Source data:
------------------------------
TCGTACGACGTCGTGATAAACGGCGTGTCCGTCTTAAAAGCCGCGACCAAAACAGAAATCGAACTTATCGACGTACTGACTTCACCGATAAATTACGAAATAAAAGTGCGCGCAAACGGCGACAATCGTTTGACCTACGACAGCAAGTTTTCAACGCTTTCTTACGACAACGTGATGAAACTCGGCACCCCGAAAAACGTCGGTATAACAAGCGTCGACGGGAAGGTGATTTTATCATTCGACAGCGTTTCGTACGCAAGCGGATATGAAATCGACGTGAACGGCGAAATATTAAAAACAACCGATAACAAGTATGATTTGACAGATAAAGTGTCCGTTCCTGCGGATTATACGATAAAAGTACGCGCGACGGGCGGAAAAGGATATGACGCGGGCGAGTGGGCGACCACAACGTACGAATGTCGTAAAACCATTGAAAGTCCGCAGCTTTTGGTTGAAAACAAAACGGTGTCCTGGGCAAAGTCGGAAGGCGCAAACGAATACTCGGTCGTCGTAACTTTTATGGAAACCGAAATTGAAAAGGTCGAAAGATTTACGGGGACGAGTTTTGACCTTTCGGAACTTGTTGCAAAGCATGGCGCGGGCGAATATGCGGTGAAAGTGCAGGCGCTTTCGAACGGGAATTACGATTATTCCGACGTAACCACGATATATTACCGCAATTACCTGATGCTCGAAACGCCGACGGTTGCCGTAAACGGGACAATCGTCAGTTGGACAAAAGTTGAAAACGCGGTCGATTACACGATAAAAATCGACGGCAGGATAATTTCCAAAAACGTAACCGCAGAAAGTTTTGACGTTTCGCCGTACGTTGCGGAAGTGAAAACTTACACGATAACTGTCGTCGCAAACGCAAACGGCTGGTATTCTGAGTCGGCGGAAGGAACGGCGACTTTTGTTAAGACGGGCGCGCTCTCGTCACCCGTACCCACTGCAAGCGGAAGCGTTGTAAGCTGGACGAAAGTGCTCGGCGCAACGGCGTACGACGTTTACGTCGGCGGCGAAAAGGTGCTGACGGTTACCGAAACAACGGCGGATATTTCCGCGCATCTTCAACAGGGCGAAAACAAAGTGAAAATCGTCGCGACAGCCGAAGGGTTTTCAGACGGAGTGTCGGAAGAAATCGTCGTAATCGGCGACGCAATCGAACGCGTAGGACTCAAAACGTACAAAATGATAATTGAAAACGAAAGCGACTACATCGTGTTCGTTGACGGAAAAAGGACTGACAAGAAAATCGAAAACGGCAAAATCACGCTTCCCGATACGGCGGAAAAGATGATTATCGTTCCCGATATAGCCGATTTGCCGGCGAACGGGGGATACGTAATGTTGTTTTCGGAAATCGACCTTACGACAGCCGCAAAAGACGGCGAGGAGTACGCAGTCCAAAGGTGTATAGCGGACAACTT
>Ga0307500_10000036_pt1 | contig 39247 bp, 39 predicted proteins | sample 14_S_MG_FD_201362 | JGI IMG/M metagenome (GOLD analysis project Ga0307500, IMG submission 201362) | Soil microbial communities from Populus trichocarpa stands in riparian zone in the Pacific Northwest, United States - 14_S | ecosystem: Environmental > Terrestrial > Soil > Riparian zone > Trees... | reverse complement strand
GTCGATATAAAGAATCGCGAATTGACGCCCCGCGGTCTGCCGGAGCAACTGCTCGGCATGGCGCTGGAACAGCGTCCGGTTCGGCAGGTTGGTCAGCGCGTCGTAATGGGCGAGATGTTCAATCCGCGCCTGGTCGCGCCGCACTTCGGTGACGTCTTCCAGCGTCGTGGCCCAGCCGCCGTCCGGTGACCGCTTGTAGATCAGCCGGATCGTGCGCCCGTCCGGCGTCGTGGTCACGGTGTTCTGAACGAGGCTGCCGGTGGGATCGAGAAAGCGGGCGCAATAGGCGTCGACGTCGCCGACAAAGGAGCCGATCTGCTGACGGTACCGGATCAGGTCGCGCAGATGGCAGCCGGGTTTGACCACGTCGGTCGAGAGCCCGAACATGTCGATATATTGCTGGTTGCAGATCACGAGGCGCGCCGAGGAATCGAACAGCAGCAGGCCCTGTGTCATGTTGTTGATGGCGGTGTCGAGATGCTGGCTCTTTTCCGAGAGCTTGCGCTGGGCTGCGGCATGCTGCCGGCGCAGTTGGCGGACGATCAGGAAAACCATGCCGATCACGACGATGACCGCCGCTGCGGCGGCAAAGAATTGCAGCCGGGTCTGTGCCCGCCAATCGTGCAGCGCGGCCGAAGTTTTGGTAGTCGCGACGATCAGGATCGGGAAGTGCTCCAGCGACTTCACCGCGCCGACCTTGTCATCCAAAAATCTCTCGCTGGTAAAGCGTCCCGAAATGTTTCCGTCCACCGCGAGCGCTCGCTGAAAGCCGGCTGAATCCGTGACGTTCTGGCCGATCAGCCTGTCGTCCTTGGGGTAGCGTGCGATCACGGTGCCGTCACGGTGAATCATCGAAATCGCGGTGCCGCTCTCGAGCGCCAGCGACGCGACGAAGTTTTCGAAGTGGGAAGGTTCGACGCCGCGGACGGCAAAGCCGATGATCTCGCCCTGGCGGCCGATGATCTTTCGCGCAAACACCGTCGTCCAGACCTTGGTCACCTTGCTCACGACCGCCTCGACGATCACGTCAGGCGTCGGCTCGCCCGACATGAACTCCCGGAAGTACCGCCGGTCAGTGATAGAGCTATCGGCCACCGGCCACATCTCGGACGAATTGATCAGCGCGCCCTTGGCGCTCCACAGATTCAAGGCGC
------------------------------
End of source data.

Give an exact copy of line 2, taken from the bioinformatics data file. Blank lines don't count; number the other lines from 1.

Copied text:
>Ga0307500_10000036_pt1 | contig 39247 bp, 39 predicted proteins | sample 14_S_MG_FD_201362 | JGI IMG/M metagenome (GOLD analysis project Ga0307500, IMG submission 201362) | Soil microbial communities from Populus trichocarpa stands in riparian zone in the Pacific Northwest, United States - 14_S | ecosystem: Environmental > Terrestrial > Soil > Riparian zone > Trees... | reverse complement strand